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Writing the oil spill:
Q&A with Marybeth Holleman

“A large part of my vision was to give voice to PrinceWilliam Sound. Humans could relate their reactions and sufferings, but what about the wildlife, the place?”

— Marybeth Holleman
Author, The Heart of the Sound

Anchorage author Marybeth Holleman has announced the release of her book, The Heart of the Sound: An Alaskan Paradise Found and Nearly Lost — a personal account of her life in the wake of the 1989 Exxon Valdez oil spill. AlaskaWriters Homestead interviewed Marybeth on the week of the book’s March 12, 2004 release For more on Marybeth Holleman, visit her AlaskaWriters Web site,

Q. You give a powerful description of your initial reaction to the news of the spill. You were grief-stricken, staying out of work for a week. Do you still feel a gulf between you and other Alaskans who didn’t react as viscerally? What sense do you make of this today?

A. I think those of us with a connection to Prince William Sound had a strong reaction immediately: grief, anger, denial, shock. And, too, as I say in the book, my own naivete that I didn’t realize the Sound could be harmed in this way certainly made my reaction more visceral. I didn’t know this place I loved was so vulnerable; it felt as if my world had toppled. However, I also know now that many people, all around the world, were affected by this event in a myriad of ways, and that certainly lends some comfort. As well, I have a handful of friends, among them my husband, who also felt that immediate shock, and with whom I will always feel a strong connection.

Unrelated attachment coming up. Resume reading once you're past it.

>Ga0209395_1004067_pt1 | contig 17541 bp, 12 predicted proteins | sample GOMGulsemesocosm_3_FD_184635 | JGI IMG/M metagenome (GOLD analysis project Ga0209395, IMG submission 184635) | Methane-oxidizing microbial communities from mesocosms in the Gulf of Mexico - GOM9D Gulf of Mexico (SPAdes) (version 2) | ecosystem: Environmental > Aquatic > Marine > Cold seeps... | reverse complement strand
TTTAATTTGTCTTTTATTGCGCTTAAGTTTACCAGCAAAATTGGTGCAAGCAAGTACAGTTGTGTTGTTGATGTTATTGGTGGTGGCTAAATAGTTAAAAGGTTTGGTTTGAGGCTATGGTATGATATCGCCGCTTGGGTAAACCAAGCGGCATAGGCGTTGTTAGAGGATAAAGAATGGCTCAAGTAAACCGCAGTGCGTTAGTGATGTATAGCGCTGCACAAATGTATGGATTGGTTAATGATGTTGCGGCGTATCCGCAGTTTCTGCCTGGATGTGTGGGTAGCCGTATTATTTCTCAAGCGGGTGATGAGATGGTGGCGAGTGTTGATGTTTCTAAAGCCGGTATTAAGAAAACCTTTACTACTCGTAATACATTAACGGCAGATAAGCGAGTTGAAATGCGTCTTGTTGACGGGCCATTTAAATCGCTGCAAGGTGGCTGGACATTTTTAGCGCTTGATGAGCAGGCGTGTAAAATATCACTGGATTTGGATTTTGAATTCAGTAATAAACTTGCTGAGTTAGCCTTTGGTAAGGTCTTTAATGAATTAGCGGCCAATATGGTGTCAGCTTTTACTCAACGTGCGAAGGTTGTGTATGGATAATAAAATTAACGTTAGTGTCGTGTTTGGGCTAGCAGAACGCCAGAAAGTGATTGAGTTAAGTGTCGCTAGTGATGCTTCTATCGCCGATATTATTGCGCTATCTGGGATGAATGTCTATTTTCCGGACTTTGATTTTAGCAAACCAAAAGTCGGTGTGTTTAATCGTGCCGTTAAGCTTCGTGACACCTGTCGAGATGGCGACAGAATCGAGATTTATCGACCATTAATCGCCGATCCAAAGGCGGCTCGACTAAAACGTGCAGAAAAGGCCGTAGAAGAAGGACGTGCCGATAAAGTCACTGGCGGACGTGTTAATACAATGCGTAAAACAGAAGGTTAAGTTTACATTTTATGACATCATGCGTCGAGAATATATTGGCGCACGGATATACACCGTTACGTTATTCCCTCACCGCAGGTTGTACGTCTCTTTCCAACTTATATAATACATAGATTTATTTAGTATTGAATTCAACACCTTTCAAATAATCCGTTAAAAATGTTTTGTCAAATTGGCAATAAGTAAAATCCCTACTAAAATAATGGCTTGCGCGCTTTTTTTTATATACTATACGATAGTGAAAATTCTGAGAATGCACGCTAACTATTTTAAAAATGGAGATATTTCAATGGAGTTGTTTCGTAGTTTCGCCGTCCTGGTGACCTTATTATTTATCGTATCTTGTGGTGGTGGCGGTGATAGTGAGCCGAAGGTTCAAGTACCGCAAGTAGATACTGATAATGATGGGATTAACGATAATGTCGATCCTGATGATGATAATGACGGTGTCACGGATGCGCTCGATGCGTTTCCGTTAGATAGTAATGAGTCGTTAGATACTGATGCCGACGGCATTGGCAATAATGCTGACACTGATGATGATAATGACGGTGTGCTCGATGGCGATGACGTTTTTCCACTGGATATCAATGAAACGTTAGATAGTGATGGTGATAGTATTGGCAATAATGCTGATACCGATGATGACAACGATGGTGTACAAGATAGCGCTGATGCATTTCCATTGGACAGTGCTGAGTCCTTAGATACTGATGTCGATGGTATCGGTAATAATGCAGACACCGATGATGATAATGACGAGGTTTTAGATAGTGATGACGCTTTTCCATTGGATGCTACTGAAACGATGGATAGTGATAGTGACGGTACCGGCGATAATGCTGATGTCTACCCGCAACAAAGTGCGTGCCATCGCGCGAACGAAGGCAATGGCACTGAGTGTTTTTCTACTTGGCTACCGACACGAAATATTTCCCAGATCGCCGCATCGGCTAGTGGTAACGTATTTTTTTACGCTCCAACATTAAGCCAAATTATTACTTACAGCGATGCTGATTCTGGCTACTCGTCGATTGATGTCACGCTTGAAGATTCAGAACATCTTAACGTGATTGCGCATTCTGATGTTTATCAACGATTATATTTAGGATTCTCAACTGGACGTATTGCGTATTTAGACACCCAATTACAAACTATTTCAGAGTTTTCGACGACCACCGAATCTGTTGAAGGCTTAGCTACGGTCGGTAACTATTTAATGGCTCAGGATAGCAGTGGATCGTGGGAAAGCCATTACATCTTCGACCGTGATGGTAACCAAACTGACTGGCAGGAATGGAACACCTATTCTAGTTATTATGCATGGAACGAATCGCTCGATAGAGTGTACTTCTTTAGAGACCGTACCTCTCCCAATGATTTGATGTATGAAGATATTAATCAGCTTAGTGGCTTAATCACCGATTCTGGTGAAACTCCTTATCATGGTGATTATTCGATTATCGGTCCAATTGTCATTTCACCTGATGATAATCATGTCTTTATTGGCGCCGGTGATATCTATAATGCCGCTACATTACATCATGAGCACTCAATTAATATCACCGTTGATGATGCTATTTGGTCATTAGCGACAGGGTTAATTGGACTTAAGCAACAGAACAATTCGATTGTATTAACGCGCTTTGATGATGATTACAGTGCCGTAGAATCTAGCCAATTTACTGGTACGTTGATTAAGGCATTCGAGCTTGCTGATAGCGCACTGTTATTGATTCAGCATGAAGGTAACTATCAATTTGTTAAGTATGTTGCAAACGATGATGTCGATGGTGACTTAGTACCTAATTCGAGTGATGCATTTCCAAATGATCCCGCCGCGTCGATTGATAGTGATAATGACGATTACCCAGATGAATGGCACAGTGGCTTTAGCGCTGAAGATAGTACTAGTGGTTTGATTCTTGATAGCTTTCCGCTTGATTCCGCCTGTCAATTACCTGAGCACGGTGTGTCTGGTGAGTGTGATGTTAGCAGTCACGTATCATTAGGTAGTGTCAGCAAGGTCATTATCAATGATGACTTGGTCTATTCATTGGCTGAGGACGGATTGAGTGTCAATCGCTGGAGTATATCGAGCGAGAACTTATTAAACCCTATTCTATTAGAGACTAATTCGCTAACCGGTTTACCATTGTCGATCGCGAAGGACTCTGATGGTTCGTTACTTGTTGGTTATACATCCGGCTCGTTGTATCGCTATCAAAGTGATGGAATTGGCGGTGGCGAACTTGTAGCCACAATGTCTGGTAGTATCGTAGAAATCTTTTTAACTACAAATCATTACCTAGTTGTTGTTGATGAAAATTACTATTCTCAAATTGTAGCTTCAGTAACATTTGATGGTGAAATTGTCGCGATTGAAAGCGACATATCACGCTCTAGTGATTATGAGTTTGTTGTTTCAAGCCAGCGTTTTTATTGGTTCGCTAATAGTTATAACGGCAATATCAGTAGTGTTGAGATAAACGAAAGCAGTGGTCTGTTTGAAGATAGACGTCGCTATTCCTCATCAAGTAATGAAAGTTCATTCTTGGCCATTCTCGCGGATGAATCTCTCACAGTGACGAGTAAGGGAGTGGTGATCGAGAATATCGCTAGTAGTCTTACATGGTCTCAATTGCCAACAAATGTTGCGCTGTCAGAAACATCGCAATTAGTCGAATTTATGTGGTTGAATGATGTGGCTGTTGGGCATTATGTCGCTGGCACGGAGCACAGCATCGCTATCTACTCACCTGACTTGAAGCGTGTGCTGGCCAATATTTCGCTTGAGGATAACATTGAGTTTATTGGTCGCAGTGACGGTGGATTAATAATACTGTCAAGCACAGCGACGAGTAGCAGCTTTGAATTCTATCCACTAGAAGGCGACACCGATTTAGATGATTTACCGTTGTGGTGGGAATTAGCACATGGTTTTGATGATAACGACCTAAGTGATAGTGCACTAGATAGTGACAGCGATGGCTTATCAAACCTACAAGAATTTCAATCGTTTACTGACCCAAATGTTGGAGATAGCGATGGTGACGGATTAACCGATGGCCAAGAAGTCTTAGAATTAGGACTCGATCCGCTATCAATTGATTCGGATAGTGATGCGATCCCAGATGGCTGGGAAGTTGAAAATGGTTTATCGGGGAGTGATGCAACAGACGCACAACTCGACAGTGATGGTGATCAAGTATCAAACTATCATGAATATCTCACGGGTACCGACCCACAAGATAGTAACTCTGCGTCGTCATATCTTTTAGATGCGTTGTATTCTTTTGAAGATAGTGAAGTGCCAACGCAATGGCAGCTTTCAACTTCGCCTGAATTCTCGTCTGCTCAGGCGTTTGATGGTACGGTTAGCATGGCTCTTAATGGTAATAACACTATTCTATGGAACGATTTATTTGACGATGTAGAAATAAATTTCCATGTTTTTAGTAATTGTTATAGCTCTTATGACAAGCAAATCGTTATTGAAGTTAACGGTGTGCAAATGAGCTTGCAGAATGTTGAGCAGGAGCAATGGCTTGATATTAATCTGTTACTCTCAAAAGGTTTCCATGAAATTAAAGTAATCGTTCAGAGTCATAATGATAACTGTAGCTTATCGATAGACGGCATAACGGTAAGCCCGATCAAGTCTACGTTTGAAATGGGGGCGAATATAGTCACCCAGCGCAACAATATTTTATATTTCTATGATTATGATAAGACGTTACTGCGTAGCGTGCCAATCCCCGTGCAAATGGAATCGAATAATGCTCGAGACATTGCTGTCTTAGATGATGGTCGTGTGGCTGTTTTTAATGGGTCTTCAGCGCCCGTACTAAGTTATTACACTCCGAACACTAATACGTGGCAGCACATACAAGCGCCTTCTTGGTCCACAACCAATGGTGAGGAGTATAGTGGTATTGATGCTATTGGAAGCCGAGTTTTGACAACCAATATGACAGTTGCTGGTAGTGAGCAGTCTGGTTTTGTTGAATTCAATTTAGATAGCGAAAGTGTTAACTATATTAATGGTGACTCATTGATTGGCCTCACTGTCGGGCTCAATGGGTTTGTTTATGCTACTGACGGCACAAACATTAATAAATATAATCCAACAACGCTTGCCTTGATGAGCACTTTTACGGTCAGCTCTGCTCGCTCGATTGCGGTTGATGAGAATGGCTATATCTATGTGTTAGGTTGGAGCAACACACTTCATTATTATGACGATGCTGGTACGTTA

Q. You weave your divorce into the story. How did you decide to include your personal life in the book -- and what boundaries did you set for yourself in telling that part of the tale? Did you vet any of this with your son or ex-husband?

A. Adrienne Rich once said, “the personal is political.” To me that means you can’t separate what happens in one arena of your life with what happens in another arena. In fact, many of the ills of our society arise from the ways in which we detach and separate pieces of a life. The spill, the divorce, the birth of my son, the entrance of Rick into my life, my life and the lives of all those I knew and loved human and more-than-human alike are not pieces I can, nor wish to, separate out. They are all strands that form the weave of life. So there was no way for me to honestly leave out the divorce or any other changes in my life.

What I did consciously strive for is to keep my relationship with Prince William Sound in the forefront. All too easily a place becomes backdrop for human drama. That’s not what I wanted to write, not what I felt needed to be written; plenty of others do that very well. As humans we like to read about other humans. It’s a strong magnet. I had to be careful not to let the human story take over the story of the Sound. Early on, some readers, including a
high-profile New York agent, wanted the book to be about the human stories, with the Sound and the setting. That was a suggestion I had to reject many times over.

My son has read much of the book in one form or another; both Andy and Rick read the entire thing before it was published. Both recognized and honored the fact that this was my story, seen through the lens of my experience, and neither of them asked for any changes.

Q. You bring up interesting issues about how we accept the incremental death of place -- or, as you put it, allow our baseline to shift. Do you think your own baseline ultimately shifted? If not, how do you keep that from happening?